Old man Old men also have various roles. One in the beginning gives Link his sword. In dungeons, they look slightly different and give Link advice, and will have their torches shoot fireballs at Link if he attacks them. In the overworld, one gives Link a letter to give to an old woman. Other ones can be found operating gambling games. Certain hidden ones will demand Link pay them for destroying the door to their hiding spot, which is done automatically, except for two in a dungeon in the second quest, which will give Link the option to either pay with Rupies or permanent loss of a Container Heart.
Old woman Old women have various roles. One, if given a letter, will sell Link Water of Life. Other ones give advice if given a certain amount of money.
Princess Zelda Zelda is the princess of Hyrule, and has been kidnapped by Ganon prior to the game's events. She has also scattered the eight fragments of the Triforce of Wisdom around the map. She is rescued by Link at the end of the game.
Secret Molblin Hidden Molblins that give Link Rupies if he discovers their hiding places, telling him to keep it a secret.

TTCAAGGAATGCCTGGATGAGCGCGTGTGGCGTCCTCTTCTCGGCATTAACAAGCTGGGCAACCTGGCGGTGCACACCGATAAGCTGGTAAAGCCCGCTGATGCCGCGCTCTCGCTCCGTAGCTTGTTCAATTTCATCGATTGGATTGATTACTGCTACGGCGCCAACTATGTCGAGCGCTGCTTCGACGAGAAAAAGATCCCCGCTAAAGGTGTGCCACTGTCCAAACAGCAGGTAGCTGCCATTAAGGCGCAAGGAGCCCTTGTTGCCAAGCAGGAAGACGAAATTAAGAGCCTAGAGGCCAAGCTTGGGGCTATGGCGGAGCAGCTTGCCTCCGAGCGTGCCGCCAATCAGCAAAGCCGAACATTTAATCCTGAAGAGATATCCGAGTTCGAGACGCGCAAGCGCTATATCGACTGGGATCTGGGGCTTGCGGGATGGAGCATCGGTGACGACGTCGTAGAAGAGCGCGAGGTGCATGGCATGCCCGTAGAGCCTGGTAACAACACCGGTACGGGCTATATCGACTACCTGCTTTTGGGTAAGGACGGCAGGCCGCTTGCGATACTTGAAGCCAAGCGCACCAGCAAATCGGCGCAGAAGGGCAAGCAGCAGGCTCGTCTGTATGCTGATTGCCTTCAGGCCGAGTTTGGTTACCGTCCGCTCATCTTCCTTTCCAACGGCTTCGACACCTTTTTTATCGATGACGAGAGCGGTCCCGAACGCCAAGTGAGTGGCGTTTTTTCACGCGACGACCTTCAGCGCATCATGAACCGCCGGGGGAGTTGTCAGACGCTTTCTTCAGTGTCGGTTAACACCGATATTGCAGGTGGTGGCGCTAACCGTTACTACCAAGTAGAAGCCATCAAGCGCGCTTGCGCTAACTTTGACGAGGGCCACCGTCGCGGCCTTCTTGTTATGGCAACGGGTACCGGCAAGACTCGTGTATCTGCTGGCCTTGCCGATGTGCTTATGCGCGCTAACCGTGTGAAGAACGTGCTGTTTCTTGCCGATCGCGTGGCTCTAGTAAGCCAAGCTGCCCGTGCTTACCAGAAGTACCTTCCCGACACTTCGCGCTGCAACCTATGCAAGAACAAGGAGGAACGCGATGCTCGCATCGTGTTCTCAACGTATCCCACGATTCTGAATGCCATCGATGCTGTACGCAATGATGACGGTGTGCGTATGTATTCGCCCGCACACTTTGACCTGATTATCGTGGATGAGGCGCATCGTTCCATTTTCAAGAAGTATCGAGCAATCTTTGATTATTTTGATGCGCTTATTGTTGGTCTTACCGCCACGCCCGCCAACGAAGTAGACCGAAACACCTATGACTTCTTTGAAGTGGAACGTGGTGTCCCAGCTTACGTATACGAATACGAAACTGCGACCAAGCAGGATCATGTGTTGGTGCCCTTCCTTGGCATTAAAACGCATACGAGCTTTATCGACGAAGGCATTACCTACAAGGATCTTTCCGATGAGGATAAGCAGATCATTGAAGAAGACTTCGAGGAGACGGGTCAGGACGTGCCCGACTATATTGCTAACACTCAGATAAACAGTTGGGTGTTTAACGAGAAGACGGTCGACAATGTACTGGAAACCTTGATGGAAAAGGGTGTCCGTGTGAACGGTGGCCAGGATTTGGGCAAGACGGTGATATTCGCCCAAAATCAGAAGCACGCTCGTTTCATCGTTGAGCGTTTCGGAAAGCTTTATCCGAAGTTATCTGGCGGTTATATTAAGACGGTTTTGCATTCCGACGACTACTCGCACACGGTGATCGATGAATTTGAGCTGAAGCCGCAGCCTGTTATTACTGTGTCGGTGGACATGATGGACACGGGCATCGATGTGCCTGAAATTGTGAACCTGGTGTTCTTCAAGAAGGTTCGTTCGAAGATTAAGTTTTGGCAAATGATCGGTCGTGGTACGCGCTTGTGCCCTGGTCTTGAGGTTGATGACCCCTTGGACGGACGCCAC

Overworld enemies

Sprite Name Description
Armos Statues that come to life and run around when touched.
Ghini Ghosts that come out of gravestones when they are touched.
Leever Spinning, burrowing plants found in sandy areas. They come in red and blue.
Lynel Tough lion-like centaurs that can shoot sword beams. They are found in mountainous areas and come in red and blue.
Molblin Spear-throwing bulldog-like enemies found in forests. They come in orange and teal.
Octorok Simple octopus enemies that spit rocks, found throughout the overworld. They come in red and blue.
Peahat Flying flower enemies that can only be attacked when landing.
Tektite Hopping spiders that come in orange and blue.
Zola Territorial fish-people that spit fireballs before hiding back under the water.